Each spring, members of the English department award students for outstanding writing in fiction and poetry. The contest has categories for undergraduates and graduate students.
This year’s winners are Sara Parker Morris, Marlena Jarjoura, Scott Ray, Travis Blankenship and Gary Sheppard.
“The largest award is the Evans Harrington $1,500 scholarship that is given to the freshman or sophomore who shows the most promise in creative writing,” English lecturer Blair Hobbs said.
Sara Parker Morris won this award, which was named for Evans Harrington, who chaired the English Department from 1978-1987. This year the judge was Gary Short, a poetry teacher in the English Department.
Morris, the recipient of the Harrington award, is a sophomore religion major with an English minor. She has been writing since she was little.
“Stories and characters would pop up in my head, and before I could actually write, I’d just let my imagination run wild,” Morris said.
Her winning short story, “Eden,” is about how the most terrifying monsters are not the stuff of fairy tales and horror films, but could be sitting right next to us.
“(Winning) felt like affirmation of my passion,” Morris said. “It thrilled me that the stories I write don’t just appeal to me, and that I can take people into a different world effectively.”
There are two Ella Somervile awards which are given to the juniors or seniors who demonstrate the most talent in fiction and poetry. Beth Spencer, a poetry instructor in the English Department, was the judge, and she selected Marlena Jarjoura as the poetry winner. John Brandon, who teaches fiction for the English department, selected Scott Ray as the fiction winner.
Scott Ray, an English senior, said Hemingway is one of his inspirations for writing.
“I always liked reading short stories, but I never wrote anything until I was a freshman in college,” Ray said. “I read ‘Hills Like White Elephants’ by Ernest Hemingway, and I had never read anything like it. It made me want to try writing something of my own.”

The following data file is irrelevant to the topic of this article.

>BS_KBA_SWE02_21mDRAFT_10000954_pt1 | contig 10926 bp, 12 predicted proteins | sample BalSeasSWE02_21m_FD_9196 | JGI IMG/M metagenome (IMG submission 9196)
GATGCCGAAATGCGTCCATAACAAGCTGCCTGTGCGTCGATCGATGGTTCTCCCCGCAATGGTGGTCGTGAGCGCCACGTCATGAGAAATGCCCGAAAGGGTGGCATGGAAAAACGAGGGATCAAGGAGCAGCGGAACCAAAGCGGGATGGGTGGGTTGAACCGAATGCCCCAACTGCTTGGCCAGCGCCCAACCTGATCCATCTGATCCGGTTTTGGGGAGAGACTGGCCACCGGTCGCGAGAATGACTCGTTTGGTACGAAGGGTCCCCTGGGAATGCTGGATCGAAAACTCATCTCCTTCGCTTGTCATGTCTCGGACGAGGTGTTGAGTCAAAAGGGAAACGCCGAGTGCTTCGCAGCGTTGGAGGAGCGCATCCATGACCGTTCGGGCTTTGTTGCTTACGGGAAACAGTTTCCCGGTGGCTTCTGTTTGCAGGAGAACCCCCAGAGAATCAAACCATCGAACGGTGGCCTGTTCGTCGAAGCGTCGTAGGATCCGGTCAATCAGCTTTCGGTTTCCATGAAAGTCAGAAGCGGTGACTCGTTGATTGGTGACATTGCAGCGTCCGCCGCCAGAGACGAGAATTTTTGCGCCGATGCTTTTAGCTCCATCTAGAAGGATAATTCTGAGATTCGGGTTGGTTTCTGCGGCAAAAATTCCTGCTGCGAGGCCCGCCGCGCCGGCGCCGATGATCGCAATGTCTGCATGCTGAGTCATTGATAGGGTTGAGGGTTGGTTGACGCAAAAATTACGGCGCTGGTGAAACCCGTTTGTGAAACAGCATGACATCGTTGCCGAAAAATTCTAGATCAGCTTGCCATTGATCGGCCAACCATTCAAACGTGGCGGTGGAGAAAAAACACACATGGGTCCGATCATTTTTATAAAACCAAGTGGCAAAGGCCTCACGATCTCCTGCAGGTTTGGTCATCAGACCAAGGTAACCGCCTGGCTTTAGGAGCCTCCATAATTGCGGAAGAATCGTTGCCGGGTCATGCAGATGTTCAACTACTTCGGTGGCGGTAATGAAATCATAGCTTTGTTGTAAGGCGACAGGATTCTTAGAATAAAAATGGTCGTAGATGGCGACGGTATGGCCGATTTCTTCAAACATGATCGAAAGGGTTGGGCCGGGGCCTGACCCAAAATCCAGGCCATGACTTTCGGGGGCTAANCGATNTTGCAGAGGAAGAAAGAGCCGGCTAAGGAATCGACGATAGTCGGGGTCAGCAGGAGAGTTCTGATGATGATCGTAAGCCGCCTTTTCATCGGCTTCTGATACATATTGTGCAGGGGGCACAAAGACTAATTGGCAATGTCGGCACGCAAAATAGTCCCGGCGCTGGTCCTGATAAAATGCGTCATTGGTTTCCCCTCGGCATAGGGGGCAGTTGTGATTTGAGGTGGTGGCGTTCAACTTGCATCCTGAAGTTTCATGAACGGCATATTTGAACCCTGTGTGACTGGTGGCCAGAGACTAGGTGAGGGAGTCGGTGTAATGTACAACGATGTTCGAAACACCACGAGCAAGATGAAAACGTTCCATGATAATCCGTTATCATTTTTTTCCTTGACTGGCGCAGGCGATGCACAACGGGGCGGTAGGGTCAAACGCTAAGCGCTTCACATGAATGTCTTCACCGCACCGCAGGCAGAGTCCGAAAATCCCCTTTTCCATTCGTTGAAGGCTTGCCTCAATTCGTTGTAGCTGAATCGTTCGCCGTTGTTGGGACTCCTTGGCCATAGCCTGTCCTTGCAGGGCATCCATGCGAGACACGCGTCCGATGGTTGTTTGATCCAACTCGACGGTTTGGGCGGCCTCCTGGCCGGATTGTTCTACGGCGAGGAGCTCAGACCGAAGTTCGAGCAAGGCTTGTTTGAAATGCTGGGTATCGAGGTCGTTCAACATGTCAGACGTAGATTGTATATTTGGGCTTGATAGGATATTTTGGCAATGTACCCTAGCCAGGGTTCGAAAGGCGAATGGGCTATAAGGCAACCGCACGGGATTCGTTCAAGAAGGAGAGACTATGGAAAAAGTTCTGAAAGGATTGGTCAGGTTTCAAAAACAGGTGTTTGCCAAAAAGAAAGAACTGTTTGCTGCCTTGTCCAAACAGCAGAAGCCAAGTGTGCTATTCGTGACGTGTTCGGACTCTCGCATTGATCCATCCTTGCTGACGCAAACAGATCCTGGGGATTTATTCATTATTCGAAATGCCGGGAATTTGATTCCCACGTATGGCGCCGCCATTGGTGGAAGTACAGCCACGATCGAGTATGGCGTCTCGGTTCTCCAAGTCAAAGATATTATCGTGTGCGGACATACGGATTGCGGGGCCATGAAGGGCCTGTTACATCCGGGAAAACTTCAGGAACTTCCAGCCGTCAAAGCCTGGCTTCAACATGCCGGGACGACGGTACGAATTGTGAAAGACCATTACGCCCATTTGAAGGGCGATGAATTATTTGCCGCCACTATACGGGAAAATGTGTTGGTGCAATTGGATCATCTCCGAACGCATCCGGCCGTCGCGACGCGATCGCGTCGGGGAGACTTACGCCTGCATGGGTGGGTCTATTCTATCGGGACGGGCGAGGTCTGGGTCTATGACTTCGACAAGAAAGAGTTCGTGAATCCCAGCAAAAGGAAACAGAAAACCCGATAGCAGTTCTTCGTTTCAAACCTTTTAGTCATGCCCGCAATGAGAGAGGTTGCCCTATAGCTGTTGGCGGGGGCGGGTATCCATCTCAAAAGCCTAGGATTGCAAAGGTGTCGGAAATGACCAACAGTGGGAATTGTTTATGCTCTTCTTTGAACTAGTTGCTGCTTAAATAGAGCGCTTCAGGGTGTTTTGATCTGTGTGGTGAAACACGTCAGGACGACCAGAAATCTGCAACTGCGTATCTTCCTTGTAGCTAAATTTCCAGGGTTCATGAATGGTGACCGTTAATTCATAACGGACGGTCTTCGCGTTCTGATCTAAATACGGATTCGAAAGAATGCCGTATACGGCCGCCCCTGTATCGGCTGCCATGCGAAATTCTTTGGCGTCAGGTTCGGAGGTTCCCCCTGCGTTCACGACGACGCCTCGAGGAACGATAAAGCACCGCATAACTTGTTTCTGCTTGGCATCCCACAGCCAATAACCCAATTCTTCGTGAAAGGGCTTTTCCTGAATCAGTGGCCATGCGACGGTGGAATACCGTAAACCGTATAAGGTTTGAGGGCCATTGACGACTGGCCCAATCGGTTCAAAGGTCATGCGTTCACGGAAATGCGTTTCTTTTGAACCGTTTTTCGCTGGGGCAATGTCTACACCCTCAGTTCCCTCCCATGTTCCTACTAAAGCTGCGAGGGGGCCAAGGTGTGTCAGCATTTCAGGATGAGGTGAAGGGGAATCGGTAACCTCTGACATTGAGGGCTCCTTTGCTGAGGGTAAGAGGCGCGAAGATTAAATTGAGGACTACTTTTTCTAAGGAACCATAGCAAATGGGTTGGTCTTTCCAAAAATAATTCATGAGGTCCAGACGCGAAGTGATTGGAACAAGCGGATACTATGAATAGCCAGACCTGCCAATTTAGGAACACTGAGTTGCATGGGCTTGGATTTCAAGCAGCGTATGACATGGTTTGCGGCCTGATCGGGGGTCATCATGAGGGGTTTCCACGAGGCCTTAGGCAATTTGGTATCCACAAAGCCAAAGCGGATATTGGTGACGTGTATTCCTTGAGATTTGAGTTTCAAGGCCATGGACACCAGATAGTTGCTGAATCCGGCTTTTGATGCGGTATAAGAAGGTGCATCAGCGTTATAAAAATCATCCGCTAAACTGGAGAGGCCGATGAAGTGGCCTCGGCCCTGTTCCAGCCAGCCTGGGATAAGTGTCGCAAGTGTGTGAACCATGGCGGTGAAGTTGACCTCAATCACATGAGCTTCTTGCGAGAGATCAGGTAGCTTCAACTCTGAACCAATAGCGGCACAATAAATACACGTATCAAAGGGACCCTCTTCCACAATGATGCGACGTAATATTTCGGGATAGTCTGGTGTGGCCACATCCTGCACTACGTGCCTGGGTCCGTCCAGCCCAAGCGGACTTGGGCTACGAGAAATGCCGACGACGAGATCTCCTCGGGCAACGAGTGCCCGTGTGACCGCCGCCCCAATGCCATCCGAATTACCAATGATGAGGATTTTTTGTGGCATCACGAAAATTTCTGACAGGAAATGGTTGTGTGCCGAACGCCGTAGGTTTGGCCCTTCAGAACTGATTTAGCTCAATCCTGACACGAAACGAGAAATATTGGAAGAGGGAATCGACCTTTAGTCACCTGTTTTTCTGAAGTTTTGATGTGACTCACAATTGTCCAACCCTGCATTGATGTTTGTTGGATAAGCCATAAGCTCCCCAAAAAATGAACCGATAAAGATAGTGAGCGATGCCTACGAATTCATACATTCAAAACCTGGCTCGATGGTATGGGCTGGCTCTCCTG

Marlena Jarjoura, a fourth year special education major, started writing a journal when she was 8 years old. She said her mother encouraged her to write and writing quickly became a creative outlet for her. Her inspirations for writing are music and life itself; however, she said she is unsure if she will write for a living.
“I want to live for a living,” Jarjoura said. “Who knows how I’ll make money. I’m a musician and lately I’ve been thinking about really concentrating on that after I graduate. And if I make my living playing music and singing my songs, I suppose I essentially will be writing for a living.”
The Bondurant Prize is presented to the graduate students who write the best fiction and poetry. Jesmyn Ward, the current Grisham Writer-in-Residence, chose Gary Sheppard as the winner for fiction, and English Professor and poet, Ann Fisher-Wirth, selected Travis Blankenship as the winner for poetry.
Gary Sheppard completed his undergraduate degree at Mississippi College and is currently in graduate school. He said reading good fiction turned him on to writing. Sheppard said he did not read any books in high school besides The Outsiders; however, when he got to college, he had a contemporary literature class and discovered the fun in reading, which is when he decided he wanted to write.
“I usually don’t really have an idea beforehand,” Sheppard said. “Usually it’s like an interesting phrase or a sentence that I think sounds cool and authoritative that people are actually going to read, and I just start out with that. A broader way of saying it is an image.”
He was previously enrolled in a graduate program in writing and publishing at DePaul in Chicago when he decided he wanted more interaction with other writers. This influenced his move to Oxford.
“This is a really great town for that,” Sheppard said. “It’s a great program with great teachers.”
Sheppard is also working on writing a novel.
Blankenship could not be reached for comment.
The creative writing contest is open to all students and is publicized in the Daily Mississippian, on flyers throughout campus, the English Department’s website and posts on Ole Miss Today.
All majors are welcome to enter the contests, except for the Bondurant prize, which is awarded only to English graduate students. Interested students should contact the English department at the beginning of spring semester when contest guidelines and deadline are determined.
“I think the awards are wonderful encouragement and validation beyond the classroom,” Hobbs said. “The prizes shine spotlights on those student writers who are a major part of Ole Miss’s vast and dynamic writing community.”
from DM by Ave Mayeux